The Europeans Are Gloomy, Too

The U.S. isn’t the only major economy in which people regard the last 10 years as a lost decade. A Financial Times/Harris Poll, fielded last month, finds similar sentiment in Western Europe.

Indeed, respondents in several major countries there were even less likely than those in the U.S. to regard the ’00s as having endowed them with a higher standard of living. In the U.S., 16 percent of respondents said their standard of living is “significantly” better than it was 10 years ago, and another 28 percent said it’s “somewhat” better. In France, by contrast, just 5 percent said their living standard is now significantly better (with 31 percent saying it’s “somewhat” better). The figures were even worse in Italy (3 percent “significantly,” 26 percent “somewhat”), and no great shakes in Great Britain (12 percent “significantly,” 27 percent “somewhat”). Respondents were cheerier in Spain (17 percent “significantly,” 26 percent “somewhat”) and Germany (15 percent “significantly,” 25 percent “somewhat”).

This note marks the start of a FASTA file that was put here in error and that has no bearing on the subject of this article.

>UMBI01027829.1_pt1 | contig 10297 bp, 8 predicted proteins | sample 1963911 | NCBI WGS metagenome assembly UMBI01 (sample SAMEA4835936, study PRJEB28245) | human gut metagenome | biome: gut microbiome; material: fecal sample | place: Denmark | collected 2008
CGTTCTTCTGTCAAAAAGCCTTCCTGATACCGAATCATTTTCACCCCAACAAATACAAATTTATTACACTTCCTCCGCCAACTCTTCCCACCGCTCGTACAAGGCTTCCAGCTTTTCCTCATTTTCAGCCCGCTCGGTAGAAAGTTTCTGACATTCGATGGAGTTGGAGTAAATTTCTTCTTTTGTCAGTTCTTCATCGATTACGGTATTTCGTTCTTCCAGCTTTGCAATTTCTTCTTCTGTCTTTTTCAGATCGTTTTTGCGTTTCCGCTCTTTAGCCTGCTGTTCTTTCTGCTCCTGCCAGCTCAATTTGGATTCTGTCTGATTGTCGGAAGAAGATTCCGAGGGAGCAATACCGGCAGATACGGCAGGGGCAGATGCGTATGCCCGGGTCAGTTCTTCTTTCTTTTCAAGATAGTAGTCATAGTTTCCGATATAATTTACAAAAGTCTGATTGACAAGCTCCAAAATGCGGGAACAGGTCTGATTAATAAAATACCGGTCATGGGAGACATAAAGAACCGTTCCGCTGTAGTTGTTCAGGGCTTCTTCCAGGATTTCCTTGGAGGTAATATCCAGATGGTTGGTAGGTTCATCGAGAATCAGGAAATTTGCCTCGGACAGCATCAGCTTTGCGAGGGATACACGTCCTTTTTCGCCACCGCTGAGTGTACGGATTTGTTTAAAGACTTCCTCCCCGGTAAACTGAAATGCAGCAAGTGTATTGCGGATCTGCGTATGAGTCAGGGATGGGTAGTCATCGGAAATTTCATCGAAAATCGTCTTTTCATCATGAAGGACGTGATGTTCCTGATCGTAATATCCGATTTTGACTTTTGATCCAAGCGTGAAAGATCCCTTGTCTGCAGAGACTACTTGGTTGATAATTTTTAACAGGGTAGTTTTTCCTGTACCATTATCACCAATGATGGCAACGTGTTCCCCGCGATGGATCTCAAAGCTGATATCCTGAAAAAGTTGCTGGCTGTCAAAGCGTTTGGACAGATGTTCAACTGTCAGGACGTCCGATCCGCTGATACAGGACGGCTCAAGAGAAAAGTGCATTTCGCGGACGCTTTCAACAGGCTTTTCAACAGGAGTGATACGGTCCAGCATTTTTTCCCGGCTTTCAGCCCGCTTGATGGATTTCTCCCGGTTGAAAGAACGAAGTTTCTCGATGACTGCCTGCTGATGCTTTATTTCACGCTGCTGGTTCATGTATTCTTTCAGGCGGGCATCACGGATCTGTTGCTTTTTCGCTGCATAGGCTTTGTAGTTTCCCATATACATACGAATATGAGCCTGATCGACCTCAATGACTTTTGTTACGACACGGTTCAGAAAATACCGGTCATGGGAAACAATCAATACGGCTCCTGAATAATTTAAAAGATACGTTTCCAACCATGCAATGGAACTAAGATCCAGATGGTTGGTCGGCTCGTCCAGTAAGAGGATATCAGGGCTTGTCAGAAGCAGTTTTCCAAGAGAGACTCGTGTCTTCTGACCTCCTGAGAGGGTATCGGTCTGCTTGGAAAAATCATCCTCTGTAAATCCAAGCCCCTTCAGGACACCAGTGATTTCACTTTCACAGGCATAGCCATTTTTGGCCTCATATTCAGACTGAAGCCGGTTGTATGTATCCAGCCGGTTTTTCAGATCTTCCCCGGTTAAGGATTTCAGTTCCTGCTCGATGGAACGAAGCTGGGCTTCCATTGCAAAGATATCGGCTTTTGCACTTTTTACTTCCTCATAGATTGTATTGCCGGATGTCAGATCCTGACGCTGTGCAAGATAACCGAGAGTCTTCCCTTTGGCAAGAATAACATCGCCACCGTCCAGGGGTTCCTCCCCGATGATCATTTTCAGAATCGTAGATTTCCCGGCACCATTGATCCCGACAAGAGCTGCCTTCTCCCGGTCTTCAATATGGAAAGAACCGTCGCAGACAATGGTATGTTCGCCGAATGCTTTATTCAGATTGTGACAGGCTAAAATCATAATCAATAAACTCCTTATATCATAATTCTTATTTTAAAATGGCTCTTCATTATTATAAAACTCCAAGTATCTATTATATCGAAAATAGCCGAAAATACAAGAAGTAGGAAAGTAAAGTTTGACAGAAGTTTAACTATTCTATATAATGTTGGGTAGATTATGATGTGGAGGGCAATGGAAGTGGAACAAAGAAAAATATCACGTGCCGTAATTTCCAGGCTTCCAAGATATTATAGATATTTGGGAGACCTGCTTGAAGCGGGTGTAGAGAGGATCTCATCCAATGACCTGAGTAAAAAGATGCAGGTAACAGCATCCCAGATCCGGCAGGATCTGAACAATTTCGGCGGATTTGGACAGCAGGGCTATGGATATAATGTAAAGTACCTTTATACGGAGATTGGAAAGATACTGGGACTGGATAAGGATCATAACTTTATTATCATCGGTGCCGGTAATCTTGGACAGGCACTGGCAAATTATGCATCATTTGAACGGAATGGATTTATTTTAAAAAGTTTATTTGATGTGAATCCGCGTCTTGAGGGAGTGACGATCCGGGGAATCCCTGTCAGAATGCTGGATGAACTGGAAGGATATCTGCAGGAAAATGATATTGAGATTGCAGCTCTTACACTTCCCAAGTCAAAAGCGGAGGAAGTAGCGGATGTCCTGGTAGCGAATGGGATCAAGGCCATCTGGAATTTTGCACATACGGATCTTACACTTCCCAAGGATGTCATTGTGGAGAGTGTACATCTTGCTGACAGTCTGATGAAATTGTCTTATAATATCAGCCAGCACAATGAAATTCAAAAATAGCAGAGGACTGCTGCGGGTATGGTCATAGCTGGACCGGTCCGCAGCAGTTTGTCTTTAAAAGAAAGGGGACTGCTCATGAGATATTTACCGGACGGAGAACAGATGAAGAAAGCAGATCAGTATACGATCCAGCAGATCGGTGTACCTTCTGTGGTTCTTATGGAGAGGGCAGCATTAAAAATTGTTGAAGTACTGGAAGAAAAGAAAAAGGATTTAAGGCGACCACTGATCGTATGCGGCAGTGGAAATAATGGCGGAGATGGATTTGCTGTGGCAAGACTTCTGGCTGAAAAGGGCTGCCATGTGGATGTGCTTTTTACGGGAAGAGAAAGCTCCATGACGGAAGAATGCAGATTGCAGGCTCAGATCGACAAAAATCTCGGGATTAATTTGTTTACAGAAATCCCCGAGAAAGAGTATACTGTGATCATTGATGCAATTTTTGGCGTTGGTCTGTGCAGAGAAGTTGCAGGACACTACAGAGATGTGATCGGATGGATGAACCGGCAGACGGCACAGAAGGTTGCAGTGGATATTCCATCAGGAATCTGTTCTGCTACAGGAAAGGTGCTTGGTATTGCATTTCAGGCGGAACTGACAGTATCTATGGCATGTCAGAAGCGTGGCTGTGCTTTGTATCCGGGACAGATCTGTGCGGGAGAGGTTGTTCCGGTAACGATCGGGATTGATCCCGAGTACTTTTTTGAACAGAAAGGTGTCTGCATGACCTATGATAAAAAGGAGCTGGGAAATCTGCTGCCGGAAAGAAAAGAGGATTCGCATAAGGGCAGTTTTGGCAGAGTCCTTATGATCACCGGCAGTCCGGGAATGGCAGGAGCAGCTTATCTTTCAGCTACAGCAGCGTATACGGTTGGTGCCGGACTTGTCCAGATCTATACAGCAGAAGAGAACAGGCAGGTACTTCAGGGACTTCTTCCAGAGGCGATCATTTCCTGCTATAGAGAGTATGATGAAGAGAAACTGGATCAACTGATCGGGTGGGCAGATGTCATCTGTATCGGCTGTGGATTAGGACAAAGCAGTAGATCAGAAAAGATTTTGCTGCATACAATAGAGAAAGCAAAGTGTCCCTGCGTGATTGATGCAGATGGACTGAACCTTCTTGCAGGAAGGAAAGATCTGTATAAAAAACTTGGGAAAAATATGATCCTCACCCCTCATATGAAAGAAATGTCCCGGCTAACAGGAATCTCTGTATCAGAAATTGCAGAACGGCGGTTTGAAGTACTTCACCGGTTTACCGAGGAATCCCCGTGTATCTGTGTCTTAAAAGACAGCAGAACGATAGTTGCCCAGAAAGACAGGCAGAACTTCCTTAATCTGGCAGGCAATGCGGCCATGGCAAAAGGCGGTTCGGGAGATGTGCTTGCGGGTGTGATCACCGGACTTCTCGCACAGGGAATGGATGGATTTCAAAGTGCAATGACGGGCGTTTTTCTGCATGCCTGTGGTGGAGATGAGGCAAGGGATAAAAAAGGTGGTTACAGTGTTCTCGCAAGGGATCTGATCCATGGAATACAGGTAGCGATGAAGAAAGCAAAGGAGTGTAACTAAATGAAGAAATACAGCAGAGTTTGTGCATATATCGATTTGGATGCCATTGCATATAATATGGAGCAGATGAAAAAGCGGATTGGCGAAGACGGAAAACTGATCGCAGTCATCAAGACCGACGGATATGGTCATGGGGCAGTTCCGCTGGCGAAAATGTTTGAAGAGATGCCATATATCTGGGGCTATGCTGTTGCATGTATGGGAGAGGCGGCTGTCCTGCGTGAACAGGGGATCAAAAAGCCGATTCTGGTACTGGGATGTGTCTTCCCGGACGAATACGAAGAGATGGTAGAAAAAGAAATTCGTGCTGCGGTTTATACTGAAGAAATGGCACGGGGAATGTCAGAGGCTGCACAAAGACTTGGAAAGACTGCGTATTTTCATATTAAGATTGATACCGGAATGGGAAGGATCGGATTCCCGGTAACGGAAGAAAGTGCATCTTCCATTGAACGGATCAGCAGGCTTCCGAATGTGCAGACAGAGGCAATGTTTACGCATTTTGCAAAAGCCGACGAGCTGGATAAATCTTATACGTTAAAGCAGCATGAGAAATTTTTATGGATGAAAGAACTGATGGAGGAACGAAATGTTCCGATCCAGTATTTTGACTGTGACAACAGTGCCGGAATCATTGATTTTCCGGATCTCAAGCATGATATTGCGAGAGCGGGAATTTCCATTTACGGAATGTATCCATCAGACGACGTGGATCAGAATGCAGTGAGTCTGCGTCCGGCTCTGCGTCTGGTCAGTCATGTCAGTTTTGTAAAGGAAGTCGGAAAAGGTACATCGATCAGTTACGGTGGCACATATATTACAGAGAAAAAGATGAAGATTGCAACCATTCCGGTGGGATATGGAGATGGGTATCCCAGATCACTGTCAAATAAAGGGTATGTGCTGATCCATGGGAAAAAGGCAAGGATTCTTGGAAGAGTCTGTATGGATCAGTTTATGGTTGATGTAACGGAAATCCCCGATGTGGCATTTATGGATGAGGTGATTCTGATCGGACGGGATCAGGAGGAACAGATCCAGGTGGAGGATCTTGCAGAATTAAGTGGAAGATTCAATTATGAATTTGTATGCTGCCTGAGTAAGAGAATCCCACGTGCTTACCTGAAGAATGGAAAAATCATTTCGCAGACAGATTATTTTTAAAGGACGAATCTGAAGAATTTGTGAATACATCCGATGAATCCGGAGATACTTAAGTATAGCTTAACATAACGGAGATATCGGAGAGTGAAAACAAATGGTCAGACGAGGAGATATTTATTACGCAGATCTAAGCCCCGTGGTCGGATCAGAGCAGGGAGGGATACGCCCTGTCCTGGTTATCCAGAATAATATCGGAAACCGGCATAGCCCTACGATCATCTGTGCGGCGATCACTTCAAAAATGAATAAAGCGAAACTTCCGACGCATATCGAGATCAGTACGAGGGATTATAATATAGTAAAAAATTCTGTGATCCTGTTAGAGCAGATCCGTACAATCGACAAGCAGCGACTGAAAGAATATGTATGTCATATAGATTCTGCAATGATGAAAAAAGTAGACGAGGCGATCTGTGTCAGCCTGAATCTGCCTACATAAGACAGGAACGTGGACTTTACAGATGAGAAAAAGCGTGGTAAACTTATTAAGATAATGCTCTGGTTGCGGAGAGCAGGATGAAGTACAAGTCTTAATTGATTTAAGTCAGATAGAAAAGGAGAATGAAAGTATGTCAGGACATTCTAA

Optimism about one’s standard of living in the decade ahead is also spotty in Europe. Respondents in France were particularly glum, with barely one in five believing their family’s standard of living will become either “significantly better” (2 percent) or “somewhat better” (19 percent) during the new decade. Spanish respondents were the most upbeat of the poll’s Europeans, with 7 percent thinking their family’s standard of living will get “significantly better” and 28 percent expecting it to get “somewhat better” during the next 10 years.

American respondents were more likely than their European counterparts to claim they’ve reined in their expenditures. Twenty-nine percent in the U.S. said they’re “spending less money than you did 10 years ago,” vs. 24 percent of the Germans, 23 percent of the French, 21 percent of the British and 19 percent of the Italians and the Spanish.